Special thanks to my brother and dad, who not only helped me get into electronics and computing, but also helped me edit the article.

Pick and Choose F-key usage (Brightness, Sound, Dashboard, etc.) on a Mac

For the longest time, I've flip-flopped on whether to check the 'Use all F1, F2, etc. keys as standard function keys' option in the Keyboard System Preference pane.

I love using the volume up and down keys on the keyboard, and probably use them fifty times a day. I sometimes like using the 'Dashboard' key too. I rarely use the media control keys. I'm undecided on the F1/F2 keys, though... I would like to use them as brightness control on my MacBook Air keyboard, but when my Air is plugged into my external monitor and keyboard, I want to use those as F1 and F2 (especially for code folding in TextMate).

Lucky for me, I found this great bit of freeware: FunctionFlip.

It's a System Preference pane that lets you choose which F keys are used as standard function keys, and which ones are used for the marked purposes (brightness, volume, etc.). AND, you can even set things different depending on what keyboard you're using. Nice!

Supercharge your Key Repeat rates in Mac OS X Lion

As an ardent keyboard-only user of Mac OS X (mice are so early 90s!), I like having a very fast key repeat rate, allowing me to hold the delete key to remove characters, command-z to undo a bunch of things in my text editor, etc.

Since I have a MacBook Air without an Eject key, I had to use KeyRemap4MacBook to switch the F12 key to behave like the Eject key for the purpose of turning off the screen with the keyboard.

This gives me another nice feature, too: the ability to have extremely fine-grained control over key repeat rates. After installing KeyRemap4MacBook, you can click on it’s ‘Key Repeat’ tab in the System Preference pane, and set your own values (in ms) for waits.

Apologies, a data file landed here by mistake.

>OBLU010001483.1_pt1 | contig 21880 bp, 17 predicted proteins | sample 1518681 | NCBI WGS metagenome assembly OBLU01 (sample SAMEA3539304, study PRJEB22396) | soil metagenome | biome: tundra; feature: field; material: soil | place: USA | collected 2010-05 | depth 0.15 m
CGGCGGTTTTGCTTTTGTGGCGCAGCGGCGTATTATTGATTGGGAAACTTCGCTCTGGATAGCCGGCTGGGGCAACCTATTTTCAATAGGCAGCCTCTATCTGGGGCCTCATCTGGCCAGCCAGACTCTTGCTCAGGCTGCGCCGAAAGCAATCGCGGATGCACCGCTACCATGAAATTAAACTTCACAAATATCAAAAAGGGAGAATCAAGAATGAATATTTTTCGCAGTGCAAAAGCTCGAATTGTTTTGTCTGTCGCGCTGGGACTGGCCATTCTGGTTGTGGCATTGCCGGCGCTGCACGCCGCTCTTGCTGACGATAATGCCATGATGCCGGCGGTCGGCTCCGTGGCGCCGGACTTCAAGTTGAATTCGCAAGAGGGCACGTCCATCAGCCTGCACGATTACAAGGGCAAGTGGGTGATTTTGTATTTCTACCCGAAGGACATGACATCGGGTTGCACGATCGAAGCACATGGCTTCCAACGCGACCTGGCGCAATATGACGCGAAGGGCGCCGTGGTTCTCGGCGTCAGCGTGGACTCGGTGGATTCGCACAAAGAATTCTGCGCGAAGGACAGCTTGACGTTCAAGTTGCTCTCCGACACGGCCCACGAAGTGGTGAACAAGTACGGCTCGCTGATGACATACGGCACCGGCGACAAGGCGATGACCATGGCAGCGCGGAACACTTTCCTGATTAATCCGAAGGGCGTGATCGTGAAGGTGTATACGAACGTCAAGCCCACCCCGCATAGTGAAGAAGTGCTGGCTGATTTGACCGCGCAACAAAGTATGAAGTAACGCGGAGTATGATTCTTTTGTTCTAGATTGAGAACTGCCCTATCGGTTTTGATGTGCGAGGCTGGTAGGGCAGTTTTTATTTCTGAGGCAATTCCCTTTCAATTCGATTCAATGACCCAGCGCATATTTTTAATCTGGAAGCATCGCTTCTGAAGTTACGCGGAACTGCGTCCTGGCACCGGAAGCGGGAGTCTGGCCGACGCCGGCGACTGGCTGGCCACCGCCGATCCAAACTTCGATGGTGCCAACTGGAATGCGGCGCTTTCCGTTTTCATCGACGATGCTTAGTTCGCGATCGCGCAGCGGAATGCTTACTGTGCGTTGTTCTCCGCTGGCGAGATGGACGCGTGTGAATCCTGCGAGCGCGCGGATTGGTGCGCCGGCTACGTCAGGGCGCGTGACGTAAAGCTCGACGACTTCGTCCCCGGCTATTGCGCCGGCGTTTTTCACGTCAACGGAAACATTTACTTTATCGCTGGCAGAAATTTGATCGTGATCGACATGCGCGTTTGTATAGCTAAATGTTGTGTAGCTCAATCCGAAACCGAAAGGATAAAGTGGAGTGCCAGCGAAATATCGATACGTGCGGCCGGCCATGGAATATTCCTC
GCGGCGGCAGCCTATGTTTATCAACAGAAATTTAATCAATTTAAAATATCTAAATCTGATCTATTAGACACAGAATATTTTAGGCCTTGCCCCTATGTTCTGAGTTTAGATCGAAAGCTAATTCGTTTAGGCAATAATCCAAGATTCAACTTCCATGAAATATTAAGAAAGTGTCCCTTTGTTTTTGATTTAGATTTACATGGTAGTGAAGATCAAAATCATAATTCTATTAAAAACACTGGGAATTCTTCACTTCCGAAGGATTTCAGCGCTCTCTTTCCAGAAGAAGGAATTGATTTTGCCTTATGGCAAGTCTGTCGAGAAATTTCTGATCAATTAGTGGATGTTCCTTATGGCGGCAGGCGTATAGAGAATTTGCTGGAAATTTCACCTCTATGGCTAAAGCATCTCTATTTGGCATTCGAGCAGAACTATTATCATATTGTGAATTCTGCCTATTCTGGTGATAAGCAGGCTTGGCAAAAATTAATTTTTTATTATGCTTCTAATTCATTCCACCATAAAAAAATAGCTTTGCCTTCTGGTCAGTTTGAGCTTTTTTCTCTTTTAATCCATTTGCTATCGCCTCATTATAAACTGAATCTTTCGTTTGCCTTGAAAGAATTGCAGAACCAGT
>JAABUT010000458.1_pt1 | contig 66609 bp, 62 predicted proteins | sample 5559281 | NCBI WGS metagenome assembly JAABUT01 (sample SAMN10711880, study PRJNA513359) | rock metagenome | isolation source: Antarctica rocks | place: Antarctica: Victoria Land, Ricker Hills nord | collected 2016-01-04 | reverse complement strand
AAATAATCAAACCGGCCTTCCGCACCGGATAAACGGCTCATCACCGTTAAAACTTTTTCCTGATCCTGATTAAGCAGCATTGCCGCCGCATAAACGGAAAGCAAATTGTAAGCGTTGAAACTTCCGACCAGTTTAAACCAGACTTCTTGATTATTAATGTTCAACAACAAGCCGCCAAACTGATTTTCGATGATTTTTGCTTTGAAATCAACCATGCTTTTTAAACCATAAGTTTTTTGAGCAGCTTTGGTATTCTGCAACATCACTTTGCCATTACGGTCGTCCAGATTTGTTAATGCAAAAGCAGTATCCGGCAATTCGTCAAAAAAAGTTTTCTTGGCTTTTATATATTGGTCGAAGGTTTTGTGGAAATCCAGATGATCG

I simply set the ‘Initial Wait’ to 200ms, and the ‘Wait’ to 25ms. These values let me type, delete, and undo things very fast. That’s sooooooooooooooo spiffy ;-)

Force-Sleep the Display on a 2010-2011 MacBook Air

[Update: It looks like Mountain Lion finally restored this functionality—you can press Shift + Control + Power key, and the screen will immediately go to sleep.]

The 2010/2011 MacBook Air models are all amazing, and I believe Apple will eventually convert all their Mac laptops to the same basic design (just different sizes), forgoing the optical drives.

The only downside to this new design is the lack of an eject key—of course, most people probably only knew the key could eject discs, so it's no big loss for them. I, however, use that key in a standard Shift + Control + Eject combination to instantly turn off my Mac's display to conserve power and prevent any pixel ghosting. I've used the combo for a few years, and it took me some time to find out a way to reliably do something similar on my new 11" MacBook Air.

There are a few ways you can get this functionality back:

MobileMe Stuck on 'Registering Computer...'? Try this

I was having tons of trouble getting my brand new 11" MacBook Air to get MobileMe Sync set up, and it kept getting stuck with 'Registering computer...' either when I checked the 'Synchronize with MobileMe' checkbox or when I clicked 'Advanced...' and then 'Register Computer'.

Since I've subscribed to iTools, then .Mac, and now MobileMe (soon iCloud) since 2000, I figured this may have something to do with the fact that, after all these years, my default AppleID would change to @me.com (rather than @mac.com, as it has been for years).

The steps you should try before giving up are as follows:

Steve

As many of my colleagues mourn the death of a great tech icon, Steve Jobs, I pray for his soul, and hope (sincerely) that he makes it to Heaven. For all his flaws, he was a good neighbor, an optimist, a great strategist, an opponent of pornography, and he built up the tech industry in ways the future history books will show.

Steve Jobs

Much of my life has been lived along with products created or conceived by Steve himself (see my ongoing computing history here), and my current profession would be nowhere near as interesting as it is without his continual push towards extending the reach of technology into my life.